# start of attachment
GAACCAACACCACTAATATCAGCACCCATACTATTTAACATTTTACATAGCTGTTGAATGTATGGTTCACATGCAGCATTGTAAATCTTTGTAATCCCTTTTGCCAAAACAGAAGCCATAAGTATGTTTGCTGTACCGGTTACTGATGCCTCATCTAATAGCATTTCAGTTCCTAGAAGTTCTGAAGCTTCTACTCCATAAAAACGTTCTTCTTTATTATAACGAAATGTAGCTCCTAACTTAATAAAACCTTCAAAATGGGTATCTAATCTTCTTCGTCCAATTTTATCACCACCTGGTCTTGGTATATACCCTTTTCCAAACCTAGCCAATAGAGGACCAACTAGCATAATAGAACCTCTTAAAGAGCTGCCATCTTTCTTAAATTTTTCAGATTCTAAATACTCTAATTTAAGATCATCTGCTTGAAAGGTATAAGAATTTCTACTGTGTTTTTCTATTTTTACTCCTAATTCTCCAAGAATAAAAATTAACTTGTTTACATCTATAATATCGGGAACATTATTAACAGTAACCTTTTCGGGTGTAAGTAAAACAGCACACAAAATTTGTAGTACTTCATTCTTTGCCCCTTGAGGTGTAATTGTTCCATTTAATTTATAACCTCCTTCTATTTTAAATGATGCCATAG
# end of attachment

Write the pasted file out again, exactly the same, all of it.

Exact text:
GAACCAACACCACTAATATCAGCACCCATACTATTTAACATTTTACATAGCTGTTGAATGTATGGTTCACATGCAGCATTGTAAATCTTTGTAATCCCTTTTGCCAAAACAGAAGCCATAAGTATGTTTGCTGTACCGGTTACTGATGCCTCATCTAATAGCATTTCAGTTCCTAGAAGTTCTGAAGCTTCTACTCCATAAAAACGTTCTTCTTTATTATAACGAAATGTAGCTCCTAACTTAATAAAACCTTCAAAATGGGTATCTAATCTTCTTCGTCCAATTTTATCACCACCTGGTCTTGGTATATACCCTTTTCCAAACCTAGCCAATAGAGGACCAACTAGCATAATAGAACCTCTTAAAGAGCTGCCATCTTTCTTAAATTTTTCAGATTCTAAATACTCTAATTTAAGATCATCTGCTTGAAAGGTATAAGAATTTCTACTGTGTTTTTCTATTTTTACTCCTAATTCTCCAAGAATAAAAATTAACTTGTTTACATCTATAATATCGGGAACATTATTAACAGTAACCTTTTCGGGTGTAAGTAAAACAGCACACAAAATTTGTAGTACTTCATTCTTTGCCCCTTGAGGTGTAATTGTTCCATTTAATTTATAACCTCCTTCTATTTTAAATGATGCCATAG